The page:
Osborne’s boast of being the party of working people was not helped by reports that more than 1 million households will lose an average of £1,350 a year due to the abolition of working family tax credits, which could not be compensated under any circumstances by the increase in the minimum wage to £7.20 an hour from April next year. Nor was he helped by Health Secretary Jeremy Hunt stating at a fringe meeting that tax credit cuts are partly about teaching the British that they must be “prepared to work hard”, like workers do in China and America.

Johnson, too, tried to play to the gallery, warning of Labour under Jeremy Corbyn “fermenting [sic] the destruction of capitalism”. But he nevertheless felt obliged to warn his co-thinkers of the political dangers posed “if the economic gap between us is allowed to grow too big.”

“In 1980 a chief executive of a FTSE 100 company earned about 25 times the average pay—the average pay—of his or her employees,” he said. “What do you think the multiple is today? 130 times; and there are some who pay themselves 780 times.”

He urged Cameron and Osborne to reconsider their plans to eliminate tax credits.

Such warnings did not faze Cameron, who instead exclaimed, “Wages are rising. Hope is returning. We’re moving into the light.”

The “one-nation modern compassionate Conservative party” would now build “affordable homes” for first-time buyers, not to rent—meaning just 20 percent below market value and with a maximum price of £450,000 in London and £250,000 elsewhere. (The charity Shelter noted that £450,000 is 11.5 times the average full-time London salary and £250,000 nine times the average full-time English salary.)

More dramatic still would be the Tories’ “all-out assault on poverty.”

What this meant in practice was a turn to social policing of problem families—such as a plan to either take fines out of child benefits from parents whose children are persistently truant, or withdraw the benefit altogether. This was coupled with a declaration that “the best route out of poverty is work.”

Without blushing, he informed delegates: “Listen to this: Britain has the lowest social mobility in the developed world.”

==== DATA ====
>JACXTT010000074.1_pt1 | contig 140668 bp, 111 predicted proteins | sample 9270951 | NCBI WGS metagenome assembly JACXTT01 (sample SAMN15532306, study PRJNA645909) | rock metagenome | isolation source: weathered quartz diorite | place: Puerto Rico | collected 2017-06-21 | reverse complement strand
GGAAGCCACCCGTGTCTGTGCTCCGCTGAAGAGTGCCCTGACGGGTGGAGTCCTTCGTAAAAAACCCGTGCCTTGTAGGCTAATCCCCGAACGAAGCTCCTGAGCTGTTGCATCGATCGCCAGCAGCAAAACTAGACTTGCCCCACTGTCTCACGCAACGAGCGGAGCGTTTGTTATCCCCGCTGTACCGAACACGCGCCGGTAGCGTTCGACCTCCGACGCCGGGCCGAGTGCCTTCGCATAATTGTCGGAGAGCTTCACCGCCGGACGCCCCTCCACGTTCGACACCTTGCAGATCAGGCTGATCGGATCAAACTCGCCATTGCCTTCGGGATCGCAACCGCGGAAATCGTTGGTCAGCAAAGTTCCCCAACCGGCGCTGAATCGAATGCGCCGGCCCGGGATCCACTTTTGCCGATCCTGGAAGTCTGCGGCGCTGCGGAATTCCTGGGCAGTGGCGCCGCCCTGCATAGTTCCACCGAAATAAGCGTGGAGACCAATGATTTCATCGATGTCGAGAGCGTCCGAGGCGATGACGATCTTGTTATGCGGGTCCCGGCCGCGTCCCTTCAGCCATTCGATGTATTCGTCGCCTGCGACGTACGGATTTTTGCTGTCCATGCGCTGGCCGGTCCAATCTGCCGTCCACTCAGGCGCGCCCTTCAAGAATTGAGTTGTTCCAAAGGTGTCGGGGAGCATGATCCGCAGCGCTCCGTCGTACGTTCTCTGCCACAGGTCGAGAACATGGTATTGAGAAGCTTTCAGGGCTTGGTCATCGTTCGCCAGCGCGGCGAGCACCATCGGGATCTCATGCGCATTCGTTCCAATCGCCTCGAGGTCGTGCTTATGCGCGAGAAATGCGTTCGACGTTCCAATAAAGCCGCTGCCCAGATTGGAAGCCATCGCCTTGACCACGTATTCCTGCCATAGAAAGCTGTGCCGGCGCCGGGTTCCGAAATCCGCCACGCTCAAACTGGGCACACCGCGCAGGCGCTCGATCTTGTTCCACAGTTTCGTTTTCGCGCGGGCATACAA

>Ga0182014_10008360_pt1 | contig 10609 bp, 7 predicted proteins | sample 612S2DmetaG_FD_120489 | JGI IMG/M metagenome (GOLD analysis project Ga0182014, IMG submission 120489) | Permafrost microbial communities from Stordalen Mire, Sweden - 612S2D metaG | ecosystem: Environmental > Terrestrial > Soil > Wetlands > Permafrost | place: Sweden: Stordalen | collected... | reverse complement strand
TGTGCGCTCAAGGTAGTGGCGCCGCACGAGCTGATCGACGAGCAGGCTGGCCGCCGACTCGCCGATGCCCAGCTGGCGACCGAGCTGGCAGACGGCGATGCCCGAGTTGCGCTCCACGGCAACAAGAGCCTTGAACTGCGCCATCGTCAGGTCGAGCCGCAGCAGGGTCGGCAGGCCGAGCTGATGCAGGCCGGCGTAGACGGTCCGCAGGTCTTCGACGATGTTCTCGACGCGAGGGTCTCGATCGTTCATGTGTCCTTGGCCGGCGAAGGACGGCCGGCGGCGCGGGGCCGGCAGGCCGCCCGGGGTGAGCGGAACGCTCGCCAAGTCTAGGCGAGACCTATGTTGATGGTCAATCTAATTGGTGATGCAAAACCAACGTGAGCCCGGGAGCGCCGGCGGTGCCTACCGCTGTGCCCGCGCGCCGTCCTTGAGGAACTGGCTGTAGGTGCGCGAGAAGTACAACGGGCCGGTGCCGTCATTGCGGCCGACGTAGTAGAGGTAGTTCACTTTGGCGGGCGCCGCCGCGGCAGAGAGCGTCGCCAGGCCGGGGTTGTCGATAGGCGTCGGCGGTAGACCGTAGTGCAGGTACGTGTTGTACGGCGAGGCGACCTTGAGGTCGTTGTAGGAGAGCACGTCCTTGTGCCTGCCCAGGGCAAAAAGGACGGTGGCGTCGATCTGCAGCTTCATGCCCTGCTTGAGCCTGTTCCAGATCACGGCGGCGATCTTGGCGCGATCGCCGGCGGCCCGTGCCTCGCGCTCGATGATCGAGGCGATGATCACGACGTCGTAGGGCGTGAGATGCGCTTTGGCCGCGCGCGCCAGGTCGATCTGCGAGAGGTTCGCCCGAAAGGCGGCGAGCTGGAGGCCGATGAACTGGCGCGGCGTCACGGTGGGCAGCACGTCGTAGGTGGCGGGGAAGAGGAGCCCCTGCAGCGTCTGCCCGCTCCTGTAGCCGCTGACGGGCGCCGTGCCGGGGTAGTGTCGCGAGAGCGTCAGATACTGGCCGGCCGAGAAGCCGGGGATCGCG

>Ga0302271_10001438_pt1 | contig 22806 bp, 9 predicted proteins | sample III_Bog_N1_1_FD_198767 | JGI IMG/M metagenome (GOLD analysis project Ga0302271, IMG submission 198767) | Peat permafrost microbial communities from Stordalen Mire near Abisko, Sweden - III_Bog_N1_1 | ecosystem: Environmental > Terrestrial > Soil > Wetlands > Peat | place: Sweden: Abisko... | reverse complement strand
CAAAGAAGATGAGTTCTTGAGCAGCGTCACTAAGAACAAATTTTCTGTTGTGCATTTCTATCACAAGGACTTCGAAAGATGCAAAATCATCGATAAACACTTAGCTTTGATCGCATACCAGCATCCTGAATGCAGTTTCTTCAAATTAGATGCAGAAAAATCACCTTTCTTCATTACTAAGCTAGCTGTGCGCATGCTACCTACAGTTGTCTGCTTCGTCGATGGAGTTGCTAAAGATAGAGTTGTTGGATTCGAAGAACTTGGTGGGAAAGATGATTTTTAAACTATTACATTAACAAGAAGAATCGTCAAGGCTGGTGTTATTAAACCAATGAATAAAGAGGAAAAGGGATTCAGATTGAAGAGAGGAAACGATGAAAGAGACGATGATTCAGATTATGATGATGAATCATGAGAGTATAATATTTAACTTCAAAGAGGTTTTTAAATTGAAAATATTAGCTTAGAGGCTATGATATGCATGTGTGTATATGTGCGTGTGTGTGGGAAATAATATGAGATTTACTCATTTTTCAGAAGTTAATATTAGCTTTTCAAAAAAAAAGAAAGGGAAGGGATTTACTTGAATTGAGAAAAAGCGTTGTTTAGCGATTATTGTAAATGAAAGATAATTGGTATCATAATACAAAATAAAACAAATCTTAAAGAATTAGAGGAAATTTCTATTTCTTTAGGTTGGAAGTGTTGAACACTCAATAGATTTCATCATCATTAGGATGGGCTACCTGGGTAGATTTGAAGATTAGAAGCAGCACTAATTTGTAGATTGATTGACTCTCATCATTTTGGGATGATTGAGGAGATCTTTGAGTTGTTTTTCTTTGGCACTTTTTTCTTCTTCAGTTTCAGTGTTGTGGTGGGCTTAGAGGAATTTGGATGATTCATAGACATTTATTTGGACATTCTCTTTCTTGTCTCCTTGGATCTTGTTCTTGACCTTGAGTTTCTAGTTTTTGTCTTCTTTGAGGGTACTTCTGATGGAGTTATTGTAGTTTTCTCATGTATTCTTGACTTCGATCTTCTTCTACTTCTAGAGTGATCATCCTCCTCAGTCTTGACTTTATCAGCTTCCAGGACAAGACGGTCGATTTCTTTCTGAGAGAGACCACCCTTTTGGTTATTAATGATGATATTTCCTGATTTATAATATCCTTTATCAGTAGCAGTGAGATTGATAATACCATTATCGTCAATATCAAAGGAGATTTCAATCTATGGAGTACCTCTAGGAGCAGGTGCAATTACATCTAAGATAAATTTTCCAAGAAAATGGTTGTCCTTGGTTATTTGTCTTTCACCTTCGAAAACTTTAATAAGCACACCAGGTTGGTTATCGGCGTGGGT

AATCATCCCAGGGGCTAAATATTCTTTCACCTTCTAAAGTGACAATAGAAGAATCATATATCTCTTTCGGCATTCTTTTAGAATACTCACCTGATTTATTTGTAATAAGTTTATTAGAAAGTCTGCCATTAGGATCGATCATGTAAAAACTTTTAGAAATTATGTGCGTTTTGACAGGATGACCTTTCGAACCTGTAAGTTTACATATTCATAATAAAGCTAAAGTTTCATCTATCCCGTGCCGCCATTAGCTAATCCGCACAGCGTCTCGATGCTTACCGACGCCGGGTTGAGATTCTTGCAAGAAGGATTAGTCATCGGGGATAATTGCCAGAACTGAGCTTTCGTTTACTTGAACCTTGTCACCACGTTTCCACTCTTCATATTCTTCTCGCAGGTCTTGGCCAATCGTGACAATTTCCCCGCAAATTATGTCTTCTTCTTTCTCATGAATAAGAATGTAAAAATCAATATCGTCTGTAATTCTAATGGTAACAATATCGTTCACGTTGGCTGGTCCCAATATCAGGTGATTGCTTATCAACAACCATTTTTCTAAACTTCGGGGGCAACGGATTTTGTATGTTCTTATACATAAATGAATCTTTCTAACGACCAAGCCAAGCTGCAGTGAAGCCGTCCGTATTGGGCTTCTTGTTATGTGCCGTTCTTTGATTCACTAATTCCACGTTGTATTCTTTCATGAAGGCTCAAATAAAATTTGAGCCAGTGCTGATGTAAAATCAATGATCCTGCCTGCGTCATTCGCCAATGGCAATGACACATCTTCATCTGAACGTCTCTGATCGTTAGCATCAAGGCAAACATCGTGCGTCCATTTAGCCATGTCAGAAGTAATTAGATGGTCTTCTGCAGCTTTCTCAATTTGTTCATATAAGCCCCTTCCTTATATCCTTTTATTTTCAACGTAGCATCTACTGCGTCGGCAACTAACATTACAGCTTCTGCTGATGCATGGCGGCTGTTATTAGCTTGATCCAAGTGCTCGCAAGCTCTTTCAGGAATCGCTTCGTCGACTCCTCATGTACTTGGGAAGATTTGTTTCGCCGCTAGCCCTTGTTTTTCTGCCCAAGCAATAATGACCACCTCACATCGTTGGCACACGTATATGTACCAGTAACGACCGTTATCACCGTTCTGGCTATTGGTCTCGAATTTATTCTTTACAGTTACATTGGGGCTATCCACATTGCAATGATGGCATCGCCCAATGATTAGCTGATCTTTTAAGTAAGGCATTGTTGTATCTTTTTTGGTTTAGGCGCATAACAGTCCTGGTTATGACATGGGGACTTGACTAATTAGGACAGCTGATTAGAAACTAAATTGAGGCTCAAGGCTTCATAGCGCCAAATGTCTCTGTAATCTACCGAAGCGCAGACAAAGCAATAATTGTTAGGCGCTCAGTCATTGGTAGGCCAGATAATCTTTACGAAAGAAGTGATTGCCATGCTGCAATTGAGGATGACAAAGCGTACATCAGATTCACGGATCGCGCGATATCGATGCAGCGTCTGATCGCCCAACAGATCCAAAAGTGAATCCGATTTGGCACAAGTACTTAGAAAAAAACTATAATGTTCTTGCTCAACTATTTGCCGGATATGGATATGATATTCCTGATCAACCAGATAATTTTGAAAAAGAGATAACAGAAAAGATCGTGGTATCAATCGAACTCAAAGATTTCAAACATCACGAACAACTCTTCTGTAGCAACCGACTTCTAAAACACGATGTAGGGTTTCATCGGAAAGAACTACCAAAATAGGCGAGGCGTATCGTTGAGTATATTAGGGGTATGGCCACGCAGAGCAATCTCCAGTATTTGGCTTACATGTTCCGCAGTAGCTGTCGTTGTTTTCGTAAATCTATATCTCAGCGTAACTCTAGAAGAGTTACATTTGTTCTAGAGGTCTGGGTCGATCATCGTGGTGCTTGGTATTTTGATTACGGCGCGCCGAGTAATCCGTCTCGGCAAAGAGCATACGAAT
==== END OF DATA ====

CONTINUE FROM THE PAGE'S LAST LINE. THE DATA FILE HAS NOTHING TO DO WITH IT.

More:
This would all supposedly be changed by the spread of “academies and free schools,” with head teachers “growing in confidence as they throw off the shackles of local council control” and raise “the aspirations of children, parents, communities.”

Cameron’s free-market social nostrums were wrapped up in a noxious mixture of repression and militarism. He would “really confront” the “epidemic” of extremism “infecting minds from the mosques of Mogadishu to the bedrooms of Birmingham”—by launching inspections of madrassas.

He would in turn move militarily against the Islamic State, spend 2 percent of GDP on defence, launch “the biggest aircraft carriers in our history,” a “new class of Hunter Killer submarines,” new Joint Strike Fighter jets; improved Apache helicopters; a new fleet of drones and order four new Trident [nuclear] submarines.

Perhaps the most enthusiastic reaction to Cameron’s speech and to the conference as a whole came not from the Tory right, but the Blairite wing of the Labour Party. Jonathan Freedland in the Guardian wrote gushingly of how:

“David Cameron did exactly what Jeremy Corbyn failed to do a week ago. He reached out beyond those who already agree with him and sought to persuade those who don’t… Cameron is calculating that, with Labour having shifted leftwards, a vast swath of terrain has been vacated—and he intends to command all of it.”

Freedland’s verdict only shows how far removed he is from the sentiments of millions of workers and youth.

The “vast swath” of social terrain to which Cameron supposedly appeals exists only in the minds of the politically blind—those whose privileged existence leaves them unable to comprehend the deep well of hatred felt towards the Tories. It is a view of contemporary society comparable only to that from the windows of the royal palaces at Versailles in the 1780s and Tsarskoye Selo in the 1900s.